Animal Cognition

, Volume 10, Issue 3, pp 331–340 | Cite as

Mental maps in chacma baboons (Papio ursinus): using inter-group encounters as a natural experiment

  • Rahel Noser
  • Richard W. Byrne
Original Paper


Encounters between groups of wild chacma baboons (Papio ursinus) can be viewed as a natural experiment to investigate the nature of these primates’ mental representations of large-scale space. During a 16-month field study in a high population density habitat we recorded the foraging routes and the most important resources of a group of 25 individuals. Also, we estimated the locations of additional baboon groups relative to the study group. Routes were less linear, travel speed was higher, and inter-resource distances were larger when other groups were present within 500 m of the focal group; thus, the study group avoided others by taking detours. We predicted that evasive manoeuvres would be characteristic of different possible orientation mechanisms, and compared them with our observations. We analysed 34 evasive manoeuvres in detail. In an area that lacked prominent landmarks, detours were small; larger detours occurred when resources were directly visible, or in the vicinity of a hill offering conspicuous landmarks. In areas without prominent landmarks, detours were along familiar routes and waiting bouts of up to 60 min occurred; on one occasion the study group aborted their entire day’s journey. We discuss these findings in the light of time and energy costs and suggest that the baboons lack the ability to compute Euclidean relations among locations, but use network maps to find their way to out-of-sight locations.


Cognitive map Baboons Spatial knowledge Inter-group encounters 



We thank the Parks Board of the Limpopo Province, South Africa, for permission to conduct this study at Blouberg Nature Reserve, J. and P. Snyman for logistic support in the field, and C. Janson and E. Cunningham for inviting us to the symposium of the XX. IPS conference on socio-ecological cognition. This study was supported by grants from Zürcher Hochschulverein, Schweizerische Akademie für Naturwissenschaften, Steo-Stiftung, Goethe-Stiftung, Stiftung Thyll-Dürr, Familien Vontobel-Stiftung, Stiftung Annemarie Schindler, Switzerland, and Russell Trust, Scotland, to R.N.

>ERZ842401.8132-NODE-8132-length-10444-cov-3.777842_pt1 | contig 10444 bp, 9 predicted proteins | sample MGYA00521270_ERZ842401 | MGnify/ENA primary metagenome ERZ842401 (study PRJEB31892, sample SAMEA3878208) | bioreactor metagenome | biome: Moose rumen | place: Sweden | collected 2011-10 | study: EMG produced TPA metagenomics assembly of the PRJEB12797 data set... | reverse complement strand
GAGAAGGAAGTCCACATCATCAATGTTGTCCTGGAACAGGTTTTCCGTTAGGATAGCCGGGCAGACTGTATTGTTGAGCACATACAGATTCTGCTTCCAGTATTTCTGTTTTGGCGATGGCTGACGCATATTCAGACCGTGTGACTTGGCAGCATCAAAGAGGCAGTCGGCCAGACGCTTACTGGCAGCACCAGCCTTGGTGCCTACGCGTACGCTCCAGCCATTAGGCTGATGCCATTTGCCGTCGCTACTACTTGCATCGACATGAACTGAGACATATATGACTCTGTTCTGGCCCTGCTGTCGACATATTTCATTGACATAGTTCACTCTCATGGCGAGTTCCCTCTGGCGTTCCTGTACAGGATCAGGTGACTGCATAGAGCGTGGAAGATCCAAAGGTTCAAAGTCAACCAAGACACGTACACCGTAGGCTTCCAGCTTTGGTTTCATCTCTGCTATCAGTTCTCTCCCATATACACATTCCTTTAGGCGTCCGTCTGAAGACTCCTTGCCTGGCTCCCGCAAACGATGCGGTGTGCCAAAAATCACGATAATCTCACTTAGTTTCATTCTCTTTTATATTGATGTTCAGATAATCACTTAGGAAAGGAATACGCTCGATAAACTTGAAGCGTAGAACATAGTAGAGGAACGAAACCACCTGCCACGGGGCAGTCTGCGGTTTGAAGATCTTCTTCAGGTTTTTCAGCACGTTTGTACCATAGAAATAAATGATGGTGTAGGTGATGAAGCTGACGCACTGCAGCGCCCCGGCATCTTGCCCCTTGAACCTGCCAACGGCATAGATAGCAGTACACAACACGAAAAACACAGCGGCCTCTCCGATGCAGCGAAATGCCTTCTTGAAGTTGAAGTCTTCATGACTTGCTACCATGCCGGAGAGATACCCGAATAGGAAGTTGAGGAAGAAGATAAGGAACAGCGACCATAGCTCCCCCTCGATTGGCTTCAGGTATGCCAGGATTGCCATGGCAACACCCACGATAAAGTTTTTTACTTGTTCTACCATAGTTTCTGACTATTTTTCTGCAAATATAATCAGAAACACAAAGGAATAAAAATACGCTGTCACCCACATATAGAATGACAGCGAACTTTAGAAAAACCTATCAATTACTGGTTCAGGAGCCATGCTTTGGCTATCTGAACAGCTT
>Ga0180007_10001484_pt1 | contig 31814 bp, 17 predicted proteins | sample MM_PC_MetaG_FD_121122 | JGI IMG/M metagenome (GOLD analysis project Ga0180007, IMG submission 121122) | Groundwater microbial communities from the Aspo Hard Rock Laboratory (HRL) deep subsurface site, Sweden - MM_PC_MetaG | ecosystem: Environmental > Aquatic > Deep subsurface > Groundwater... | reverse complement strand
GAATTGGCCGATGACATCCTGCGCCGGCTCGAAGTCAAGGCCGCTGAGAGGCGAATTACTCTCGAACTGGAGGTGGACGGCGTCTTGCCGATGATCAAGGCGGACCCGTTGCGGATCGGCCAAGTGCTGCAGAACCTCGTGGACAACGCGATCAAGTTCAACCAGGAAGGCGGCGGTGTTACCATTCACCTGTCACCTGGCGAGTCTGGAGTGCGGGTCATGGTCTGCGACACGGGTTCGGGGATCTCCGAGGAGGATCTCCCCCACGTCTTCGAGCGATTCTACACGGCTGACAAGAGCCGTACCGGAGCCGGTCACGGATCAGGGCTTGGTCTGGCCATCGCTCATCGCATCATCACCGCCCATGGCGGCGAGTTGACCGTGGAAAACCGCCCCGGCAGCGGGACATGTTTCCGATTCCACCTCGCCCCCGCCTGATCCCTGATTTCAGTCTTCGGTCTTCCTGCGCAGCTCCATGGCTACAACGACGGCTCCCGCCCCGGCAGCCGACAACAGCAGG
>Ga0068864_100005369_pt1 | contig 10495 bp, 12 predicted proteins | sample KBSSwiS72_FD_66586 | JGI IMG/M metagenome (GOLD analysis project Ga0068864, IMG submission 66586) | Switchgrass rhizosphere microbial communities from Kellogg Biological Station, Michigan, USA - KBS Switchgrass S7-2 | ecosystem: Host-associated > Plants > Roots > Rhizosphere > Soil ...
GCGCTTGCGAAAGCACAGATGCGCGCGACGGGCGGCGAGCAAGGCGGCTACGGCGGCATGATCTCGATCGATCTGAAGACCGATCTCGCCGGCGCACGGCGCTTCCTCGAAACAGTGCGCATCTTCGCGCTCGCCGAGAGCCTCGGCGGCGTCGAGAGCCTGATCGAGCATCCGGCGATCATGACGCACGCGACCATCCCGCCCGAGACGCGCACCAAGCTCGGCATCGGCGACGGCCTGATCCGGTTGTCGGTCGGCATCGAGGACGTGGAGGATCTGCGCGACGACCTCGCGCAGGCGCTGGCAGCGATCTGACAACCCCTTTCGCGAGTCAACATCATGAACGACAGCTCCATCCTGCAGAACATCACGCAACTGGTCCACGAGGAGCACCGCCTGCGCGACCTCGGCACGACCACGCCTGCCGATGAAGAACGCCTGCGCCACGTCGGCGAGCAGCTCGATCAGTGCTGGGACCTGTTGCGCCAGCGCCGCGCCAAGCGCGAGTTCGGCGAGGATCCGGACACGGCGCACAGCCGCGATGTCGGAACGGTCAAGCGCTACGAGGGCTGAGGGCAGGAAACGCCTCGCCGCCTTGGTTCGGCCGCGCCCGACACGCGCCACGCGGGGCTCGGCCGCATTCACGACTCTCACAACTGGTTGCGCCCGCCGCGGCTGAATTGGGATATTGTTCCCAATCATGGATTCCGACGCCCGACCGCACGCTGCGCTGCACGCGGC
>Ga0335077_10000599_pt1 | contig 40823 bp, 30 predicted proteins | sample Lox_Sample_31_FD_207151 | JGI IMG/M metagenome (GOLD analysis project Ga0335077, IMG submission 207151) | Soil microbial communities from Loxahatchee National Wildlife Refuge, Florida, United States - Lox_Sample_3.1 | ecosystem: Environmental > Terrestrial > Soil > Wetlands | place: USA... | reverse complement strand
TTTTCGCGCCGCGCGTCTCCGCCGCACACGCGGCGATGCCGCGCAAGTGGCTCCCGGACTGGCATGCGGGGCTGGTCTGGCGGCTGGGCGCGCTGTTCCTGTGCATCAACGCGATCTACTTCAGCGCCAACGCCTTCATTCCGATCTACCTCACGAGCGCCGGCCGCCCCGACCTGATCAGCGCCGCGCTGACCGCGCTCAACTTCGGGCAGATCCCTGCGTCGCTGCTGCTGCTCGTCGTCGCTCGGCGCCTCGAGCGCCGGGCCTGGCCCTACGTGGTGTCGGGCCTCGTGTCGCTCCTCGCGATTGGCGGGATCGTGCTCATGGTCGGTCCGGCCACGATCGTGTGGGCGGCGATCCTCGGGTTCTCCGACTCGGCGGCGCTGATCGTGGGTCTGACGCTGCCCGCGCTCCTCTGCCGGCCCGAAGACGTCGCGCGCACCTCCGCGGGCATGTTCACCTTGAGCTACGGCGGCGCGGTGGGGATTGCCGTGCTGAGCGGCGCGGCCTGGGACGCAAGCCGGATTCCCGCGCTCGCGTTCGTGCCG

1. Altmann SA, Altmann J (1970) Baboon ecology. African field research. University of Chicago Press, ChicagoGoogle Scholar
  2. Batschelet E (1965) Statistical methods for the analysis of problems in animal orientation and certain biological rhythms. American Institute of Biological Sciences, WashingtonGoogle Scholar
  3. Benhamou S (1996) No evidence for cognitive mapping in rats. Anim Behav 52:201–212CrossRefGoogle Scholar
  4. Boesch C, Boesch H (1984) Mental map in wild chimpanzees: an analysis of hammer transports for nut cracking. Primates 25:160–170CrossRefGoogle Scholar
  5. Byrne RW (1978) Plans and errors in memory for urban geography. In: Gruneberg M, Morris P, Sykes R (eds) Practical aspects of memory. Academic, London, pp 93–100Google Scholar
  6. Byrne RW (1979) Memory for urban geography. Quart J Exp Psychol 31:147–154Google Scholar
  7. Byrne RW (2000) How monkeys find their way. Leadership, coordination, and cognitive maps of African baboons. In: Boinski S, Garber P (eds) On the move. How and why animals travel in groups. University of Chicago Press, Chicago, pp 491–518Google Scholar
  8. Cunningham E, Janson C (2007a) A socioecological perspective on primate cognition, past and present. Anim Cogn. doi: 10.1007/s10071-007-0078-3
  9. Cunningham E, Janson C (2007b) Integrating information about location and value of resources by white-faced saki monkeys (Pithecia pithecia). Anim Cogn. doi: 10.1007/s10071-007-0077-4
  10. Di Fiore A, Suarez SA (2007) Route-based travel and shared routes in sympatric spider and woolly monkeys: cognitive and evolutionary implications. Anim Cogn. doi: 10.1007/s10071-006-0067-y
  11. Dyer F (1991) Bees acquire route-based memories but not cognitive maps in a familiar landscape. Anim Behav 41:239–246CrossRefGoogle Scholar